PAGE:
The OFA, likewise, will record all exam results in its database, and “non-passing results will be available on the OFA website if the owner authorizes disclosure,” according to the website. Dogs that have passing eye exams will be issued a number similar to the OFA numbers for hip, elbow and cardiac clearances.

Benefits for Research
As in the past, all test results from examinations by ACVO veterinarians, whether passed or unpassed, will continue to be sent to CERF to be used to compile statistical reports of eye conditions found in specific breeds of dogs. Annual reports can be purchased from CERF, and data is used to monitor prevalence of diseases. The reports also allow interested parties to observe trends and potential reductions in the occurrence of diseases.

ACVO doctors will now also submit all results to OFA. Working together, the ACVO and OFA are currently working to establish a new Clinical Database of Ophthalmic Diagnoses, and the CDOD and the ECR “will be important tools to monitor canine inherited eye conditions and reduce their incidence.”
The OFA will donate a portion of the proceeds from all eye registrations to the ACVO Vision for Animals Foundation//LINK “ACVO Vision for Animals Foundation” to http://www.visionforanimals.org///, established in 2001 “to support research leading to the elimination of ocular diseases causing vision loss and suffering in animals.”

Aside from the obvious benefits that both organizations offer researchers, the addition of an eye examination database indeed makes the OFA “the most complete resource of canine health screening results in the world.” Having a wealth of health test results all in one place makes the work of breeders who want to make informed decisions much easier than it has ever been.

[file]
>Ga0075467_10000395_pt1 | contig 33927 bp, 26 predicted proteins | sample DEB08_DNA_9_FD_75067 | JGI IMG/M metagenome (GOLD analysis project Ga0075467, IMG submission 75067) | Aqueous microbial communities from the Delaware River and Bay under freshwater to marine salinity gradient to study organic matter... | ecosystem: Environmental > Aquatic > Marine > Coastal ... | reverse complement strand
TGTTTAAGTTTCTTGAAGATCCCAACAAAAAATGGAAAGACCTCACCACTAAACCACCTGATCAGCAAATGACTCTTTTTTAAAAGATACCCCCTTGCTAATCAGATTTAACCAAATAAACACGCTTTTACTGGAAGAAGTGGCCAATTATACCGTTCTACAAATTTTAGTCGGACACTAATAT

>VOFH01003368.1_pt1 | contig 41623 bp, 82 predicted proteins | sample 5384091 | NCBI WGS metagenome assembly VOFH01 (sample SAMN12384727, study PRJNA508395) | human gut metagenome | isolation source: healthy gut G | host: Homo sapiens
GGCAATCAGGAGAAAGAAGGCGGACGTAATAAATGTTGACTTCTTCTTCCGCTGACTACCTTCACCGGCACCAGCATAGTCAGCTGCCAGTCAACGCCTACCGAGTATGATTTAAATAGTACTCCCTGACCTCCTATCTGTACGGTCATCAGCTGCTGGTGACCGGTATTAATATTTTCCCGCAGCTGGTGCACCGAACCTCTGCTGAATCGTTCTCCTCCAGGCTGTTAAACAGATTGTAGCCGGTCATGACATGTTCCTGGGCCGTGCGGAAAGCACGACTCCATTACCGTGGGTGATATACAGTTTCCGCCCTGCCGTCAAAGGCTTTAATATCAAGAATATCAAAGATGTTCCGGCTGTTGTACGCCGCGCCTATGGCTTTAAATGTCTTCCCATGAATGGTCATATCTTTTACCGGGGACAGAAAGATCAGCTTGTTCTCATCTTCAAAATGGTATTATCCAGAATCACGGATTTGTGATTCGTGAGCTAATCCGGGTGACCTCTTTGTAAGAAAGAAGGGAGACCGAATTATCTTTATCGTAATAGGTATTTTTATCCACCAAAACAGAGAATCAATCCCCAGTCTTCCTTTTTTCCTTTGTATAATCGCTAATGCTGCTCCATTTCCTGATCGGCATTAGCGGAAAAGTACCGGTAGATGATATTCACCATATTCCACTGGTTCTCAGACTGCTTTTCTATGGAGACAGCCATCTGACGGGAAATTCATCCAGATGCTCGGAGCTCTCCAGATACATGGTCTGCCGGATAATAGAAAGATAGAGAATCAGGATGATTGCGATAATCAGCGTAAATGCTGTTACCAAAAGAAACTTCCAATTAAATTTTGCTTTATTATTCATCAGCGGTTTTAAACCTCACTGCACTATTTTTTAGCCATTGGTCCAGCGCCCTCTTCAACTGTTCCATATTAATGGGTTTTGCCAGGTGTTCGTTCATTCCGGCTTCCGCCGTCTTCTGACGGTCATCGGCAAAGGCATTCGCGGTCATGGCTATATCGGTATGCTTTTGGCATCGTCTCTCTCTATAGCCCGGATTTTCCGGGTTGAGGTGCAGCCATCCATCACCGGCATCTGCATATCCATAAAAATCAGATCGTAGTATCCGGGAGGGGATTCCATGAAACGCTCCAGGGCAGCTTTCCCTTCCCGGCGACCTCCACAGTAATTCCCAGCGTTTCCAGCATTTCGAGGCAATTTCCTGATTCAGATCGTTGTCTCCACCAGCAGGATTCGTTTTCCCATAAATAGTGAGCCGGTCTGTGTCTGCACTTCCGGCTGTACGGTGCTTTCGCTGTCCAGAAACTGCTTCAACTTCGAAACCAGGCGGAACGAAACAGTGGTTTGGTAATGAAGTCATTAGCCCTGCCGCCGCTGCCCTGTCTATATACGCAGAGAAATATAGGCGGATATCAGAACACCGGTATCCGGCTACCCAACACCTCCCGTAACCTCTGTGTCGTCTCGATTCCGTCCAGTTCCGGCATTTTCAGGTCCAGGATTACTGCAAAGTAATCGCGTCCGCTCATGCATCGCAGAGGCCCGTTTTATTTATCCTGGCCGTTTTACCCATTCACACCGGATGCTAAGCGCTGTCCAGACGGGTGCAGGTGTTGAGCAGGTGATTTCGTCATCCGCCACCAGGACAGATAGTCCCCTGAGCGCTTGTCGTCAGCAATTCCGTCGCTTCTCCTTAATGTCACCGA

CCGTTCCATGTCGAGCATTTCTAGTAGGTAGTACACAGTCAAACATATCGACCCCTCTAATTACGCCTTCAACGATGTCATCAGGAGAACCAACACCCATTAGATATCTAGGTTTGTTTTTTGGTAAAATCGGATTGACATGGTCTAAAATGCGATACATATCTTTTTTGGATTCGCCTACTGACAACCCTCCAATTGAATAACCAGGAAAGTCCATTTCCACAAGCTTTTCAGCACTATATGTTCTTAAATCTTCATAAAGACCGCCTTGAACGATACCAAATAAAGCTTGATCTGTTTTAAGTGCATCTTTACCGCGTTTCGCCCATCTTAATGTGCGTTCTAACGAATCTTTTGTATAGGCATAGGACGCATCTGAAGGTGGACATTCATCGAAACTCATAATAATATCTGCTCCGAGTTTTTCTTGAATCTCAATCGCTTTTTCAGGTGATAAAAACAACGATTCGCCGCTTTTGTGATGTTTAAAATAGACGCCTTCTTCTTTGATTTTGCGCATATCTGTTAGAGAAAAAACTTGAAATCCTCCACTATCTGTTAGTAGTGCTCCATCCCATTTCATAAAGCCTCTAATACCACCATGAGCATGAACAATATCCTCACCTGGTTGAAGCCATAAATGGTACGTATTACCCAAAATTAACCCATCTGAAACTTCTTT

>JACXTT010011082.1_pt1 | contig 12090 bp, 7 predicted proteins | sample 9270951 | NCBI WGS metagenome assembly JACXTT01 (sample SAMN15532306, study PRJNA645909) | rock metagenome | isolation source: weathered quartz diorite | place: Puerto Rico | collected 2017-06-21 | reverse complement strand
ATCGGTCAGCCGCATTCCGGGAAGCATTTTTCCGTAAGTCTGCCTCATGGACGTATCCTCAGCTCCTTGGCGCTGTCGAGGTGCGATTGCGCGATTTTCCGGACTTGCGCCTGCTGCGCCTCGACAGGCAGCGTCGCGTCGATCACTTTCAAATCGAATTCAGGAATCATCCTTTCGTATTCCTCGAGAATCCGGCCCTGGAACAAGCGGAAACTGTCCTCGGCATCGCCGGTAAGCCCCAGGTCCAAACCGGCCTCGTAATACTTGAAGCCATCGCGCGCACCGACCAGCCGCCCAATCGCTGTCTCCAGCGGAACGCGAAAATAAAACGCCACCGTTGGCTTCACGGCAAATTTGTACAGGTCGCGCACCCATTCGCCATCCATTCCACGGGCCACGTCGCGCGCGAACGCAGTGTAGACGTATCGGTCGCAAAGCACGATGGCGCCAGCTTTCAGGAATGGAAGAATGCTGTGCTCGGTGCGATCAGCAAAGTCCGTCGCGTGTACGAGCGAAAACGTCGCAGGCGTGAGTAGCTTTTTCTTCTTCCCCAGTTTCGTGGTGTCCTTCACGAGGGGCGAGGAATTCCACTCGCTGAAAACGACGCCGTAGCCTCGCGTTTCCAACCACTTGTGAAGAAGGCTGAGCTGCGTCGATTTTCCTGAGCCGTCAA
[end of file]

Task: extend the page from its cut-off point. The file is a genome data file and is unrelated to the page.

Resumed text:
Written by

Christi McDonald is a second-generation dog person, raised with a kennel full of Cairn Terriers. After more than a decade as a professional handler’s apprentice and handling professionally on her own, primarily Poodles and Cairns, she landed a fortuitous position in advertising sales with the monthly all-breed magazine ShowSight. This led to an 11-year run at Dogs in Review, where she wore several hats, including advertising sales rep, ad sales manager and, finally, editor for five years. Christi is proud to be part of the editorial team for the cutting-edge Best In Show Daily. She lives in Apex, N.C., with two homebred black Toy Poodles, the last of her Foxfire line, and a Norwich Terrier.
  • Eddie Dziuk October 5, 2012 at 10:12 AM

    A quick correction…